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2016 could be a massive year for health employment jobs
April 4, 2016
Data has repeatedly shown that the health insurance industry is in great shape when it comes to its ability to bring on more workers, and to that end, recent years have been big for hiring in the field. So far in 2016, it seems those trends will continue to hold steady, because a huge number of health care jobs were created in the first three months of the new year, and indicators suggest that trend is likely to continue.
In fact, during the month of March alone, the health care industry accounted for about 1 in every 6 new jobs created, adding about 36,800 positions nationwide, according to a report from Modern Healthcare. And over the first quarter of the year, the field created close to 118,000 positions. That puts the industry on track to add more jobs than the 438,800 seen last year, which was itself a record.
A closer look at the numbers That March number of nearly 37,000 health care jobs was actually down from the roughly 40,000 seen in both January and February, the report said. This was true in part because the nursing sector actually shed a small number of jobs in March, after adding more sizable chunks the previous two months. Nonetheless, the industry continues to be driven forward by hiring practices at ambulatory services and hospitals.
For ambulatory services, March was actually quite a busy month for hiring, at 27,400 jobs added nationwide, the report said. That was down from 28,700 in February, but up from just 19,700 in January. Meanwhile, hospital hiring cleared 10,200 or so, down from both January (19,500) and February (11,500). Finally, nursing and residential care jobs declined by 800, reversing a trend of 500 added in February and 1,200 from January.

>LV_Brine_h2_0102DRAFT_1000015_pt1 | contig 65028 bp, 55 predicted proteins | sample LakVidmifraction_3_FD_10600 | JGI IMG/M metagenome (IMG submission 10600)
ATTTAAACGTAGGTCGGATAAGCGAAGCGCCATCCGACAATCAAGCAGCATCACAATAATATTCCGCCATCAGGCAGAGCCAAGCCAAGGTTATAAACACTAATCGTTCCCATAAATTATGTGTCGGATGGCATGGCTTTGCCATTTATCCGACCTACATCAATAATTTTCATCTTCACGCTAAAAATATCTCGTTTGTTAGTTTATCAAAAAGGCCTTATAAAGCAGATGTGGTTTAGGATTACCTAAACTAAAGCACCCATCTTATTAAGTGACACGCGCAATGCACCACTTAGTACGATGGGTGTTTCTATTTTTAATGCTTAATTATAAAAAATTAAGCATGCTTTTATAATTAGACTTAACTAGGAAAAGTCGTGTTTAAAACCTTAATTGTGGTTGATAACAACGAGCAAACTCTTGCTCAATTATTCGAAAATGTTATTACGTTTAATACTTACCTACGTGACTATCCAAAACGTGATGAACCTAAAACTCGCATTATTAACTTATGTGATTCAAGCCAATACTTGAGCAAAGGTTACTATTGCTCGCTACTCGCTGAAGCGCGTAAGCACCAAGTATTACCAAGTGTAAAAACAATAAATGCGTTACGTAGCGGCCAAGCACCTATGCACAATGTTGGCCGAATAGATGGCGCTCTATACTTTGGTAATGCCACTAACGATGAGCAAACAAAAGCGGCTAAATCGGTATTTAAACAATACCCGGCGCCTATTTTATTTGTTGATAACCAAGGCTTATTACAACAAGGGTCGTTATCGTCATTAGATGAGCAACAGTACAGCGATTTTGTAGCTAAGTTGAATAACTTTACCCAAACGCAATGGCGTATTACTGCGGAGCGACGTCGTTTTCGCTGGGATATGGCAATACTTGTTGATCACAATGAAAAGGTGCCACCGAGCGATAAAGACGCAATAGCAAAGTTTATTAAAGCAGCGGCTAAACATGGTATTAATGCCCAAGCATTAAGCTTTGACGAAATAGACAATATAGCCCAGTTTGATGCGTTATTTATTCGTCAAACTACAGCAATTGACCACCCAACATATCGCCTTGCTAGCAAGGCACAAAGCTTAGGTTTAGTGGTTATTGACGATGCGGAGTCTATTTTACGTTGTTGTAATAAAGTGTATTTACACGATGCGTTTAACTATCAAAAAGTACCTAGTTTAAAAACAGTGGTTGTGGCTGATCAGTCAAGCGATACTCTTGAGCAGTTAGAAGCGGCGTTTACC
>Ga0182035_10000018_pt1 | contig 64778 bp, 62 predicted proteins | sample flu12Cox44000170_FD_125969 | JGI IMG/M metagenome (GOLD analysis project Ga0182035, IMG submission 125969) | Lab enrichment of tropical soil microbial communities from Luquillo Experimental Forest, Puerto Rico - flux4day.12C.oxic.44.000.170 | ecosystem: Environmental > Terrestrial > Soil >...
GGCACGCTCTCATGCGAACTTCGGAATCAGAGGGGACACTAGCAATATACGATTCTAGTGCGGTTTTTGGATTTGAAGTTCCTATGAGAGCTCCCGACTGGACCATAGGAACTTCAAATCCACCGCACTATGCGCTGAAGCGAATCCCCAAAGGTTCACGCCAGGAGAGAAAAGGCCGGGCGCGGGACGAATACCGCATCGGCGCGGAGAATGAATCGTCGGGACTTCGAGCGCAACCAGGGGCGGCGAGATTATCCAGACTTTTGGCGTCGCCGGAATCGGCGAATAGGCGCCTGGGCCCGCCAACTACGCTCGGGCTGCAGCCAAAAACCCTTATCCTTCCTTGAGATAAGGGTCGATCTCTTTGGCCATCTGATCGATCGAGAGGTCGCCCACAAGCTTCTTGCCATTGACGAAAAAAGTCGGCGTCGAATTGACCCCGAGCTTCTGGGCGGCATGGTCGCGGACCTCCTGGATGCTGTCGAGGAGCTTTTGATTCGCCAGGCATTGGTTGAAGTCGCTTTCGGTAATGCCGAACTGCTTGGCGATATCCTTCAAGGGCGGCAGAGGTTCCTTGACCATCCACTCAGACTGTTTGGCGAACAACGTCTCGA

What's the impact? More jobs being added is, of course, a good thing for the broader economy, and in particular the industries that are doing the hiring in the first place, the report said. However, some economists fear that increased hiring in the health care field could simply mean that a growing number of Americans are spending more money on their health costs in general. This is further problematic because, as hiring increases, more people are getting health insurance coverage, but may see rising deductibles and other sharp increases to out-of-pocket expenses.
All of that can put more of a financial strain on consumers, especially if they have chronic health conditions. Indeed, one of the big issues that many health care providers and insurers alike have found in recent years is that consumers generally do not understand their coverage in the first place, which leads to miscommunications and major billing problems.
However, because this health care job growth is expected to continue for some time to come, there's likely to be more opportunities for those pursuing a career in the field. And because those careers tend to be some of the highest-paying available, that could have a positive long-term impact not only workers, but the economy as a whole.